Hackers can attack any computer in the world that's connected to the Internet, which means that someone could be probing your computer right now and checking it for weaknesses. Even worse is that you may catch a hacker in your computer, but the second he disconnects, he's gone.
Since hackers can appear and disappear at any time, there's nothing to stop them from attacking any computer they want, since it's highly unlikely that they'll ever get caught. To eliminate the hacker's refuge in anonymity, Sharp Technology has developed Hack Tracer (http://www.sharptechnology.com/bh-cons.htm), which can trace a hacker back to his Internet service provider (ISP) and possibly even find the hacker's IP address as well.
Knowing an IP address may identify the hacker's location, but the cryptic series of numbers that make up an IP address might not give you a clue where the hacker is located. The next time your firewall or IDS identifies a hacker's IP address, run it through McAfee Visual Trace, which is part of the McAfee Personal Firewall program (http://www.mcafee.com) or VisualRoute (http://www.visualware.com) to see the hacker's approximate location on a world map (see Figure 18-4). After tracing enough hackers' IP addresses, you may be surprised to find that your personal computer in Nebraska has been targeted by hackers in Korea, Canada, Israel, or Germany.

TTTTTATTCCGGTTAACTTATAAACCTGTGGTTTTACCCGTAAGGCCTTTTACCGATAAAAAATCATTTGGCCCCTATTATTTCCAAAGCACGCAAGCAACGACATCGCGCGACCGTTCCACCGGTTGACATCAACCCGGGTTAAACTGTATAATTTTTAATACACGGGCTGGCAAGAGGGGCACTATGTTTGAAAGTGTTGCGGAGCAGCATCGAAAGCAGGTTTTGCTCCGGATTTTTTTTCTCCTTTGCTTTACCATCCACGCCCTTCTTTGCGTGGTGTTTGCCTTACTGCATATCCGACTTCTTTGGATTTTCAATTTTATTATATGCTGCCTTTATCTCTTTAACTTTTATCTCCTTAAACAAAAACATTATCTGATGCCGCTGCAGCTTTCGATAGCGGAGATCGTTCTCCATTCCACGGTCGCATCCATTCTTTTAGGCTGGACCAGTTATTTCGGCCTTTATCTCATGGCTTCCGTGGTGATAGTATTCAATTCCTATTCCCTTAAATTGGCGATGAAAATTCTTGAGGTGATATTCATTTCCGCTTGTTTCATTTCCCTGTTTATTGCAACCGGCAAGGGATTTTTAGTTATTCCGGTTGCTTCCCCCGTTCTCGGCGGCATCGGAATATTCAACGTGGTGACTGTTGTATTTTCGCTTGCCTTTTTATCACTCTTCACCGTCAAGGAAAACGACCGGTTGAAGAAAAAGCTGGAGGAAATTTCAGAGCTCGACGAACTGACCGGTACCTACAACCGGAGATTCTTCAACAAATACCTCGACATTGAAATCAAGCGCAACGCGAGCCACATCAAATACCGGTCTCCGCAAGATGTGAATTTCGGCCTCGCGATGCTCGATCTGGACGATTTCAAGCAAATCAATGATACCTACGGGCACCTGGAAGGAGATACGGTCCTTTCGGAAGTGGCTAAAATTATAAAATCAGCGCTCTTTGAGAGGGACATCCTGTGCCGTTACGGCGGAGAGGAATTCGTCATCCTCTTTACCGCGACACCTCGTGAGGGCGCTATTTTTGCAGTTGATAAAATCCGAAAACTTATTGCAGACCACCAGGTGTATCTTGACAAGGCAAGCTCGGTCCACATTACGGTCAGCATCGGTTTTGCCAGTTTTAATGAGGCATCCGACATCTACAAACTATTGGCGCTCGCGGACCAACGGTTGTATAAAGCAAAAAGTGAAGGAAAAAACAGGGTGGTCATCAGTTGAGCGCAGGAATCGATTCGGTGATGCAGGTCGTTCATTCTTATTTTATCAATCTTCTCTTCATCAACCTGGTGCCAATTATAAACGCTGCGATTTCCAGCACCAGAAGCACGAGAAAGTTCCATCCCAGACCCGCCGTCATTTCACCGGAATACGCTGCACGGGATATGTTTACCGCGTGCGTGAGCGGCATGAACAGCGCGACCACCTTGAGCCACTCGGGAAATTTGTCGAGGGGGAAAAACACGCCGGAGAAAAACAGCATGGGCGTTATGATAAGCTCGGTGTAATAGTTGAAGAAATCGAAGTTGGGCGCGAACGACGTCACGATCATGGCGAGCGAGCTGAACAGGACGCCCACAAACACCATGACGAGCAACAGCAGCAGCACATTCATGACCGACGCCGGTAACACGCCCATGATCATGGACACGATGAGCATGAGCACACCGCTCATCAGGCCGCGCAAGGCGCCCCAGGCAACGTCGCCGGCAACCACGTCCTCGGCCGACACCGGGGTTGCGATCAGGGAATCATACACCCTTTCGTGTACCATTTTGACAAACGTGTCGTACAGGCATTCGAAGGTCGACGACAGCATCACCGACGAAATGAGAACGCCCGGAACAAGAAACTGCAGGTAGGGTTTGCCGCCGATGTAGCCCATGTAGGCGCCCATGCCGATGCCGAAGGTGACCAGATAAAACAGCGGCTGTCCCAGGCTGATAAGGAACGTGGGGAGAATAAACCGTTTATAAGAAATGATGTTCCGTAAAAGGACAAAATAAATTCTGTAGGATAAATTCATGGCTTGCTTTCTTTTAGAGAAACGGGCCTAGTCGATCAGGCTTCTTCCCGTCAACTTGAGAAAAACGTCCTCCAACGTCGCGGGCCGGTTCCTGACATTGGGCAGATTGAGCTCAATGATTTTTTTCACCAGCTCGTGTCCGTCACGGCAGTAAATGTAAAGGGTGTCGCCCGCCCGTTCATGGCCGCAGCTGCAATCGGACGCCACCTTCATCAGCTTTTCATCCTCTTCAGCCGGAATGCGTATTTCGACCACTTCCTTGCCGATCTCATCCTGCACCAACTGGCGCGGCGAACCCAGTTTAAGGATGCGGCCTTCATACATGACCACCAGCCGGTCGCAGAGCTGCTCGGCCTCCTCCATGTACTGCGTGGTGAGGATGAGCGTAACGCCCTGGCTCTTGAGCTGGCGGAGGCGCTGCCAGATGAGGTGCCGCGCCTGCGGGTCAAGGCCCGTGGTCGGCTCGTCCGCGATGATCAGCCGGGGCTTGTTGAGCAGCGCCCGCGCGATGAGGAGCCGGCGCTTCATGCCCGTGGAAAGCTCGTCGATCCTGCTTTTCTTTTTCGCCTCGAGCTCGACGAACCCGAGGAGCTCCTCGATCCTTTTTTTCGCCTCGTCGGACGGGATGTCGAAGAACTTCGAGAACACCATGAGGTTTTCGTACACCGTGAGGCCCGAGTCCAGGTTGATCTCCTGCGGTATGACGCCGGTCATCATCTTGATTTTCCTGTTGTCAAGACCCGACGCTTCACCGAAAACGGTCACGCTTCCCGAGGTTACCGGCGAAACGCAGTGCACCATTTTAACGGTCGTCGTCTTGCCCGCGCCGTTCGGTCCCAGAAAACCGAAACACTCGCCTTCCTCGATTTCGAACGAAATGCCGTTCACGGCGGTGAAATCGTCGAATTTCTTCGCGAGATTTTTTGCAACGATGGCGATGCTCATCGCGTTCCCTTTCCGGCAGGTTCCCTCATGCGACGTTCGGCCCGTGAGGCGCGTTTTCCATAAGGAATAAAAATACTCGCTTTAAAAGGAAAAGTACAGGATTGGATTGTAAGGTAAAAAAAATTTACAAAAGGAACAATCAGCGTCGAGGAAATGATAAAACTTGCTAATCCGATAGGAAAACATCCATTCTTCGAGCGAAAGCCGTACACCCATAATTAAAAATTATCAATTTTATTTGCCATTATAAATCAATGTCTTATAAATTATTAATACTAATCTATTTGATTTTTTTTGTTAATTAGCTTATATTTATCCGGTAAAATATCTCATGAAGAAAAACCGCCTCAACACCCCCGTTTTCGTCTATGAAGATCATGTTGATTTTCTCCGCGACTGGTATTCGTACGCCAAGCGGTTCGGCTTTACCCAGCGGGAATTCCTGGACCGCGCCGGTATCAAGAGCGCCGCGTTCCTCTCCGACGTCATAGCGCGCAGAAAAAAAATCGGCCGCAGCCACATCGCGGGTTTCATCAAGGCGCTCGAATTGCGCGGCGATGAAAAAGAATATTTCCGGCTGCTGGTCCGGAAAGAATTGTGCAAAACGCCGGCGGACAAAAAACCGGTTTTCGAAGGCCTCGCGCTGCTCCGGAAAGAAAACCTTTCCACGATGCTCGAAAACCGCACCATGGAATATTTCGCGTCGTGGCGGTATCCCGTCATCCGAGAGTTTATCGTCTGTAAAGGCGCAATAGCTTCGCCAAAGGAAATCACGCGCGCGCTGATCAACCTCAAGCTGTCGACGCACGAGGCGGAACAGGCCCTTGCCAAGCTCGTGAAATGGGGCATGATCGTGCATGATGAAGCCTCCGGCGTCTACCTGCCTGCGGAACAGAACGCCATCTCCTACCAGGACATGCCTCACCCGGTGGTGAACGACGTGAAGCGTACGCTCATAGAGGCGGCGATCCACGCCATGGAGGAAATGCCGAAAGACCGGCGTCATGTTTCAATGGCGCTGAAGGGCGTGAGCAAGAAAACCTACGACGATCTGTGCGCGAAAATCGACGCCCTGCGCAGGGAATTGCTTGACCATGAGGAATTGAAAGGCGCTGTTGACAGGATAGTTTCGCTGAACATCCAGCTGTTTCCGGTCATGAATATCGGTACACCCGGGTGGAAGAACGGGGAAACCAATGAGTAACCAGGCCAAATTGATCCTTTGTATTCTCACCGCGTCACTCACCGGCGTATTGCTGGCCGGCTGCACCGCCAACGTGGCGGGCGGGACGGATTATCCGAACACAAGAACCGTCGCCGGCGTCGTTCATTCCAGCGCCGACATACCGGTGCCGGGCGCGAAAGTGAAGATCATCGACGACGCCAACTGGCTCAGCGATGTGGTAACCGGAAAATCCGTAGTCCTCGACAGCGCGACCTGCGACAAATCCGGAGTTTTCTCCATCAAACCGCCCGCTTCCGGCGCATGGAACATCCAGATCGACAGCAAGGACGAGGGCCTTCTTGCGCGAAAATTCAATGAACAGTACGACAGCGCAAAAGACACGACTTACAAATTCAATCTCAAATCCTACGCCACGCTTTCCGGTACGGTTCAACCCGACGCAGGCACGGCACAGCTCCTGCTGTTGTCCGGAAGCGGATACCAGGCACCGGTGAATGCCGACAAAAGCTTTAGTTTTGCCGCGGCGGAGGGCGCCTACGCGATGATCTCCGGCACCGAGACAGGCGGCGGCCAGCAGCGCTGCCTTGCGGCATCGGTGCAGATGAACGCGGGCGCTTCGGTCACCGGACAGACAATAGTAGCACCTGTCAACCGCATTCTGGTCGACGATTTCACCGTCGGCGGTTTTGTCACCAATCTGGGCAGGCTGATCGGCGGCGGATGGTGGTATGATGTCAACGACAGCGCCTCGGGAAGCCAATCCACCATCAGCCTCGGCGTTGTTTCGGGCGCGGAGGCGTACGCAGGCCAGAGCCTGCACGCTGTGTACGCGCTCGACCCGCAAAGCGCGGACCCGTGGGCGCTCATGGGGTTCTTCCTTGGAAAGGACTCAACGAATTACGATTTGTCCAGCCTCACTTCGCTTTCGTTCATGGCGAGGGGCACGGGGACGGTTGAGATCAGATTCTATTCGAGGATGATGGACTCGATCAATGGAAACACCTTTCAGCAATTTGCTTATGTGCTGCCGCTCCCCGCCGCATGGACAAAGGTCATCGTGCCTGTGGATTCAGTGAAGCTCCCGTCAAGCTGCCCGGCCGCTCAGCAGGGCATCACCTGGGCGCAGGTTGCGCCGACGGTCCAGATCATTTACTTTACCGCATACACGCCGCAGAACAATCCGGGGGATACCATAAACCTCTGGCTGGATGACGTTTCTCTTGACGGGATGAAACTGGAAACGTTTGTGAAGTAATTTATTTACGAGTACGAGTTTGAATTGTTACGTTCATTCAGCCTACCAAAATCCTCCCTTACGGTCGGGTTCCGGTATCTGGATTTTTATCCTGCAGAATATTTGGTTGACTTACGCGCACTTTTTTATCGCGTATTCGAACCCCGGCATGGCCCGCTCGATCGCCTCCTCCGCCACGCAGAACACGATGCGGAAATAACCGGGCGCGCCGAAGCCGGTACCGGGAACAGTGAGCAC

To further track down hacker activity, visit myNetWatchman (http://www.mynetwatchman.com) and share hacker attempts on your computer with people all over the world. The more people who pool information about hackers, the more likely myNetWatchman can identify specific types of attacks and pinpoint the IP addresses of the more active hackers in the world (see Figure 18-5).
While hackers can always choose when to attack a computer, that doesn't mean that your computer needs to be defenseless. With a good firewall, an intrusion-detection system, a securely patched operating system, and even a honeypot, you can protect your computer and possibly turn the tables on the hacker by tracing him and revealing his location for everyone to see. If enough people contact the ISP used by a particularly annoying hacker, the ISP may disconnect the hacker and force him to look for alternative ISPs. If this happens often enough, this may not discourage the hacker, but at least it can cause him enough trouble that he might restrict his activities and spare many potential victims from future attacks.